The issue of what a court will do when faced with a claim for variable compensation in the form of a Carried Interest Plan, much like a profit sharing plan, in which profit was recognized some 3-7 years following the initial investment, came before the Honourable Mr. Justice Monahan recently. In a decision released in February, Monahan J. held, much like bonus payments, this form of variable compensation, or the lost opportunity to earn this form of variable compensation, was payable for the duration of the notice period, in this case 18 months.

The employee had been employed as a Managing Director, Mezzanine Fund. The position entailed sourcing investment opportunities for the bank’s capital in mezzanine debt, performing due diligence, strategic analysis and closing of transactions. A portion of the compensation for the role was tied to performance of those investments under a compensation plan called the Carried Interest Plan (“CIP”). After 13 years, the employer decided to move the mezzanine financing to a different branch of the organization and restructured. At issue, amongst other things, was the appropriate notice period, and whether there should be any compensation for the CIP for the notice period.

It was found that the CIP formed an ‘integral’ part of the employee’s compensation, and it was the largest component of his compensation at over 50% of his income. While payments were not made annually, the entitlement accrued annually throughout the employee’s 13 years of service.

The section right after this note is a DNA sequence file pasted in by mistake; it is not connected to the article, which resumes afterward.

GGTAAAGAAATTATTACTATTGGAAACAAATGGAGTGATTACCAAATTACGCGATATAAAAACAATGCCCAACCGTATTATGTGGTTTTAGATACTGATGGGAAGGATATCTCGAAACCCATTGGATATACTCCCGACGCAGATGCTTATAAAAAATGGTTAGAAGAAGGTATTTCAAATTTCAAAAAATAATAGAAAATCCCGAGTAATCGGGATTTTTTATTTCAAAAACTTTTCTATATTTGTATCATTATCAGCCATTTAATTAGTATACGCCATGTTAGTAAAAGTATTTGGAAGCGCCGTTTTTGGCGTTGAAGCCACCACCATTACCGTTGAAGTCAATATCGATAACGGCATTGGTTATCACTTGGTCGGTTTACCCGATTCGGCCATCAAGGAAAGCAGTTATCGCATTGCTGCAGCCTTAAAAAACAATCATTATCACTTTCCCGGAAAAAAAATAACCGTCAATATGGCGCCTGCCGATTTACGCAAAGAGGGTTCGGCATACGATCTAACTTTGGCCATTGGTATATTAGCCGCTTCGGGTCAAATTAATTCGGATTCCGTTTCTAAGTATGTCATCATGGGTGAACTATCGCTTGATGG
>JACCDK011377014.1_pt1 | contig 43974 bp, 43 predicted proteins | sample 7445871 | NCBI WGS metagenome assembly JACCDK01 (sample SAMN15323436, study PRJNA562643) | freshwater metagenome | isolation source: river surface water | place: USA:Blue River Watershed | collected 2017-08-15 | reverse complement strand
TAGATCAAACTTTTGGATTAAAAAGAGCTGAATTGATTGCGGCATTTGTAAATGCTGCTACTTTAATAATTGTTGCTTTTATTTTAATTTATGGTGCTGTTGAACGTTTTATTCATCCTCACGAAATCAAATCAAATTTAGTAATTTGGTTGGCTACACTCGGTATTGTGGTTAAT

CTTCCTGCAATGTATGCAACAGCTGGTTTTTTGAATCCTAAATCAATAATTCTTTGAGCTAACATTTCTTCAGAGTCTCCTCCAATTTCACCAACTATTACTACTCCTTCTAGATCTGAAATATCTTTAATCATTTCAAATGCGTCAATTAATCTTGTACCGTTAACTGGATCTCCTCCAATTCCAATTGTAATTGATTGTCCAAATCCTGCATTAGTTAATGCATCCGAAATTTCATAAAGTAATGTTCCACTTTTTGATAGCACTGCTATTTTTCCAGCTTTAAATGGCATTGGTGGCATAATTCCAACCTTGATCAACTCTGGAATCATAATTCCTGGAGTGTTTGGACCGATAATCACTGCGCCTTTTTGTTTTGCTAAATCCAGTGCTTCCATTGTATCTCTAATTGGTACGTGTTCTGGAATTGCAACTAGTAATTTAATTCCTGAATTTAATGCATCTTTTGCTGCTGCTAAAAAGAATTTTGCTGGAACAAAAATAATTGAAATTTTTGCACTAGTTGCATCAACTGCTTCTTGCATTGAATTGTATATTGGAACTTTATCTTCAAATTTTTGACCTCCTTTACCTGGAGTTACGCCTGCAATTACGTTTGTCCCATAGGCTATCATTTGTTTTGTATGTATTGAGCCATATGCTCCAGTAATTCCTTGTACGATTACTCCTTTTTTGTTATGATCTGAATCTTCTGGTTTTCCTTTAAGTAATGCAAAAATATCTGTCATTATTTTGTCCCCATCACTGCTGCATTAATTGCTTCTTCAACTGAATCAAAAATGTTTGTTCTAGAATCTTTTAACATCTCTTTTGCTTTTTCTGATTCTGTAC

In reviewing the terms of the CIP, Monahan J. found there to be no language to oust the common law presumption; namely there was nothing expressly excluding entitlement during the notice period, as set out in Lin v. Ontario Teacher’s Pension Plan Board.

The fact that the employer terminated the CIP several months following the termination of the employee did not alter the analysis, as the CIP was in place as of the time of the employee’s termination. The Court found that it would have likely amounted to a constructive dismissal to terminate the CIP while the employee was employed, and under that scenario damages for lost participation in the CIP would have also been awarded.

The Court awarded damages accordingly for this portion of the claim at just under $1 million.

Trial counsel was Nancy Shapiro for the employee. This decision is now under appeal. No hearing date is set.

Manastersky v. Royal Bank of Canada et al, 2018 ONSC 966 CanLII.